It’s the well-meaning statements. The clever, memeable one-liners that proliferate Pinterest and impeccably curated Instagram feeds. Positive vibes only. A negative mind will never give you a positive life. Great things never came from comfort zones.
Newly retrenched? Be grateful you’re not homeless. Cheated on? Plenty of fish in the sea! Miscarried your second child? At least you already have a kid!
Here’s why hyper-positive statements that disregard someone’s pain and process has a boomerang effect on their mental health.
Mathew Baker, co-founder of The Depression Project, describes toxic positivity as the, “inappropriate overgeneralisation of a happy or joyful state to situations that are inherently distressing and painful. For example, telling someone who just got a divorce to ‘cheer up’ or telling someone who’s had a loved one just pass away to ‘be positive’.”
Dr Francis Ngui, senior consultant psychiatrist of 25 years at Adam Road Medical Centre and Royal Square defines toxic positivity as, “being condescending and all-knowing, with a one-size fits all solution.”
‘Good’ mental health isn’t about never having dark thoughts or challenging seasons. Just as it’s unrealistic to be positive and happy 100 per cent of the time—it’s also unfair to hold others to the same impossible standard.
Toxic positivity instantly disconnects one soul to another. In a bid to encourage others to move on, grieve faster, get over it at our time and target, it shrouds those on the receiving end of this faux positivity in shame and isolation. If you’re slowly waking up to the fact that you’ve been dictating to others how they should feel when it comes to their own personal experiences, consider this your first step to being a better friend. And if you have that well-intentioned BFF, colleague or aunt who can’t help but guilt you into ‘bucking up’ when all you’re after is an empathetic ear, the good news is there are tools to have an open dialogue. So when does positivity turn toxic?
Positivity curdles, “when we dismiss, reject or avoid negative events or emotions like sadness, fear, anxiety, or when we actively suppress our own feelings to ‘be positive’,” says clinical psychologist, Dr Annabelle Chow of Annabelle Psychology.
Dr Jamie Lee, senior clinical psychologist at Adam Road Medical Centre, describes toxic positivity as an “overly positive bias that insists on having a positive mindset despite a person’s difficulties and emotional pain.” She lists a number of ways we give and receive toxic positivity: when we chastise friends to look on the bright side, when we impose our views on not having negative feelings, or a “family culture that adopts a generally stoic response to adversity (e.g., ‘don’t dwell on the negative’).”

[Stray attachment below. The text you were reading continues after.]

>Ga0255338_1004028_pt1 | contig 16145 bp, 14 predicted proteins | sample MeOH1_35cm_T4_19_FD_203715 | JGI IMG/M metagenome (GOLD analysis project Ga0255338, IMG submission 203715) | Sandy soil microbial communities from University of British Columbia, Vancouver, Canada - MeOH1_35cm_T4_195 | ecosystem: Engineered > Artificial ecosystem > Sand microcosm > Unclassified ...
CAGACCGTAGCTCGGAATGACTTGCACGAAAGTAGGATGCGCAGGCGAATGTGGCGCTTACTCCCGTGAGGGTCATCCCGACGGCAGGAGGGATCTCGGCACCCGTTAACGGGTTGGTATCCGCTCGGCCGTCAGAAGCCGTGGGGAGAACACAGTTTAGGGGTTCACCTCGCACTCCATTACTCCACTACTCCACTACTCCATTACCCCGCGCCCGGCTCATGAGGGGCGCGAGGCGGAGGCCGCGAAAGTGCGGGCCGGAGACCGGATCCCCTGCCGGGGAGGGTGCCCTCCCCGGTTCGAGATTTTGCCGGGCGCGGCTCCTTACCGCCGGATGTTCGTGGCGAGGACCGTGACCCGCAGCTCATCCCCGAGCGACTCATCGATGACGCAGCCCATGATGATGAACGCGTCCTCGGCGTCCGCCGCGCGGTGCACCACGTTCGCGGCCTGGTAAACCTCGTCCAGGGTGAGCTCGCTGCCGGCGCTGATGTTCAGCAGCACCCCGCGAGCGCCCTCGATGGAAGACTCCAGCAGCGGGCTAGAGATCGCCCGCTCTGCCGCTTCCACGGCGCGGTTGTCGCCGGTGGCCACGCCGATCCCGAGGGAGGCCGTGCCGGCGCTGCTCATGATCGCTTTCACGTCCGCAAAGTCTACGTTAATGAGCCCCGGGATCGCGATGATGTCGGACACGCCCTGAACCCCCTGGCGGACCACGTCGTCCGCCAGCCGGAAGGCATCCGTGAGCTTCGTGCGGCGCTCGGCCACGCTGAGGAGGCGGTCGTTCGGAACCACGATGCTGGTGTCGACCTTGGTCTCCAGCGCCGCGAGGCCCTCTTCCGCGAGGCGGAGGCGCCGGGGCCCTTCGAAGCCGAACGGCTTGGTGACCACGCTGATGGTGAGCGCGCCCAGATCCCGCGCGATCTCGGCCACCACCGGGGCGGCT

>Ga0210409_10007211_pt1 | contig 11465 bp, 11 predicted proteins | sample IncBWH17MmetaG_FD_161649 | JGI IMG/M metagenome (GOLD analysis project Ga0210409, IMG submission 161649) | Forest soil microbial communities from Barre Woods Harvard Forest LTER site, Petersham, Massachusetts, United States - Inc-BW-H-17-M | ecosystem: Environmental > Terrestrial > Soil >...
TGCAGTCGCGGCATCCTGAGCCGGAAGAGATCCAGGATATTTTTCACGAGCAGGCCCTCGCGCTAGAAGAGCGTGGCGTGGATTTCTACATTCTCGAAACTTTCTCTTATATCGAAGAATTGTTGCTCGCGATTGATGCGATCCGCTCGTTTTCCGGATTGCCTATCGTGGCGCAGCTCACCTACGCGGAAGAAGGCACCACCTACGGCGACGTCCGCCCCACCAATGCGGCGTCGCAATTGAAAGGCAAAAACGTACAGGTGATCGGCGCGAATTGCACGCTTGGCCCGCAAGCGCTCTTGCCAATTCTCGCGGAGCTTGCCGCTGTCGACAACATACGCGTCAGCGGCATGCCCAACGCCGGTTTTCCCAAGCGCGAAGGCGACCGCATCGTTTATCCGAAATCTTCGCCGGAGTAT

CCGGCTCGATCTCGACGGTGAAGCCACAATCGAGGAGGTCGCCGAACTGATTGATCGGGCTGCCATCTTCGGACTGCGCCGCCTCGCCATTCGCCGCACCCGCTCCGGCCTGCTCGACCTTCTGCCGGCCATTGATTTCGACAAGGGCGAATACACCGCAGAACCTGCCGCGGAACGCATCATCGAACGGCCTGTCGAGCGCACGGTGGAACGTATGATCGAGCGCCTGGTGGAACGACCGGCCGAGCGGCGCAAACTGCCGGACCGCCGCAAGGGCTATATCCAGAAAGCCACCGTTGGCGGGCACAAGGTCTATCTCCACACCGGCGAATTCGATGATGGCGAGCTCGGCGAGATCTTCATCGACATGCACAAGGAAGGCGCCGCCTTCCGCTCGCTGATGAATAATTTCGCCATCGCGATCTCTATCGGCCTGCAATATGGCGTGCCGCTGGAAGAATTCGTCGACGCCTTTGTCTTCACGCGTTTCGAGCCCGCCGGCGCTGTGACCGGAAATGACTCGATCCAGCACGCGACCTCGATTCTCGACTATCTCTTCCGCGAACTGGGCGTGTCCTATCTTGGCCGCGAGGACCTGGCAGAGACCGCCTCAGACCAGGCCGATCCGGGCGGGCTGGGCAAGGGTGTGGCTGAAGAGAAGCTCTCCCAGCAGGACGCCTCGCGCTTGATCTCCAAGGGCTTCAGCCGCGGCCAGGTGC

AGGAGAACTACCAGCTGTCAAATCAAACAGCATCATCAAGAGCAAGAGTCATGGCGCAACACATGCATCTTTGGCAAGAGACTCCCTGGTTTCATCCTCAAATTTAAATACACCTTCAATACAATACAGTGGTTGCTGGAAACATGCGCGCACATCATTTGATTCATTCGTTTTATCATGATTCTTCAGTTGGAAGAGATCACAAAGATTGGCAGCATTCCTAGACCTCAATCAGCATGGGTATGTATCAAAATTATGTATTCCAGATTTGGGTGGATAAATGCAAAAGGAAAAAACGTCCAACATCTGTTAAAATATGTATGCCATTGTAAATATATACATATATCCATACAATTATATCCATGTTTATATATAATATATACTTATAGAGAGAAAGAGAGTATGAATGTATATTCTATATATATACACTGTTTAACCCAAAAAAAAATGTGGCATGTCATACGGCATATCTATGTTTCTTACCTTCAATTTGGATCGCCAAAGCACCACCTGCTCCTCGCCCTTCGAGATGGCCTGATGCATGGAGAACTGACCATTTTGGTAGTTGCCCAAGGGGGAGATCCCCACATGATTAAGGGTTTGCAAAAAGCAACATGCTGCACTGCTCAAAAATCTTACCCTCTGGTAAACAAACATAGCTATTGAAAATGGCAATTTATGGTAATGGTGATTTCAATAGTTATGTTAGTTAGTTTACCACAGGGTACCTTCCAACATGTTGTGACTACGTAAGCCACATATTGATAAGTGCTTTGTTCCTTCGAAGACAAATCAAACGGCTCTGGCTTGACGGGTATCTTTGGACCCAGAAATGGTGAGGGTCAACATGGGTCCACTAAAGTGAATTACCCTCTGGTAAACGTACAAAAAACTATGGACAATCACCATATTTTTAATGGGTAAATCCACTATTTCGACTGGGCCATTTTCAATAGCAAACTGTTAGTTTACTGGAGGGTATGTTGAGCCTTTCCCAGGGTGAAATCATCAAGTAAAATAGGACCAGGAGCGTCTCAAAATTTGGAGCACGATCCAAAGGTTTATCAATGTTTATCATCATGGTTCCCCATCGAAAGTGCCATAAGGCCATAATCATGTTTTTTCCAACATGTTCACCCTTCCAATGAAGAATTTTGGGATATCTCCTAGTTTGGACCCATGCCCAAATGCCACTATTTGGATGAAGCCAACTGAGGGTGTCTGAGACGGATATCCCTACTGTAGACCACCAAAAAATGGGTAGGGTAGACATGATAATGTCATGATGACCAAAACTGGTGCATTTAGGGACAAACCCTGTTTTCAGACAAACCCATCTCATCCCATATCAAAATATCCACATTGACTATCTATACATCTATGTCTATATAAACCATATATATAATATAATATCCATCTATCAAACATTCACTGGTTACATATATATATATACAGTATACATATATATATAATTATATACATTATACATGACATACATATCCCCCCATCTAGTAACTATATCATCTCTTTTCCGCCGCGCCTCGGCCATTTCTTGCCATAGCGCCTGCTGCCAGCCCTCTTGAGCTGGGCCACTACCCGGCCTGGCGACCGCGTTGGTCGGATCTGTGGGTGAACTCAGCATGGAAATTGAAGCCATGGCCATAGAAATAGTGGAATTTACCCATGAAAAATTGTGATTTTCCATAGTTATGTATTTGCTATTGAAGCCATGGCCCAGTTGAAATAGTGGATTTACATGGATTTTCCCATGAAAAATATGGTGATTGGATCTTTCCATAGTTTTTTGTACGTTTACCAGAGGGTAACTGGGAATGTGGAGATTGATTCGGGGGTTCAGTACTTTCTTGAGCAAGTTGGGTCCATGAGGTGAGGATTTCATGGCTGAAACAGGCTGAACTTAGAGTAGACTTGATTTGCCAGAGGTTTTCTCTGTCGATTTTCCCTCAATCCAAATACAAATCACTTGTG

Why toxic positivity is dangerous
We know that words have the power to hurt or heal, but toxic positivity casually slaps a band-aid over genuine pain—trivialising raw heartbreak, overwhelming sadness, fear, failure, or disappointment. “Although the giver may have good intentions, it traumatises the recipient, due to the lack of empathy and feeling of being judged inferiorly,” explains Dr Ngui.
As toxic positivity often comes from a place of “judgement and dismissiveness” instead of genuine compassion and understanding, “this doesn’t help one with their mental health issue,” says Baker, who is also a counsellor with a BSc (Psych), M. Couns. What these glib comments do, according to Baker, is makes one feel ashamed of their mental health, “invalidates their emotions, and makes them feel more misunderstood and alone.”
“Common phrases such as ‘your situation is a lot better than others’ or ‘it could be worse, look on the bright side of things’ are dismissive of a person’s thoughts and feelings, implying that their experience is insignificant,” shares Dr Lee. “Emotions are a normal part of the human experience and play an important role in helping us make decisions, avoid danger, and to understand and gain understanding from others. Toxic positivity therefore makes it difficult for a person to develop good emotional regulation abilities, that is, the ability to effectively manage and respond to an emotional experience. This then contributes to and maintains mental health conditions like anxiety disorders or clinical depression.”
Being open and vulnerable about our suffering or concerns takes courage, says Dr Chow, who shares that responding to people in pain with ‘good vibes only’ is, “dismissive and invalidating of their pain or emotion, no matter how well-intended. It makes them feel ‘wrong’ for feeling the way they do, and might lead them to suppress what they are going through. They might also learn to ignore the issues at hand and fail to address valid concerns which may snowball into bigger problems in the future.”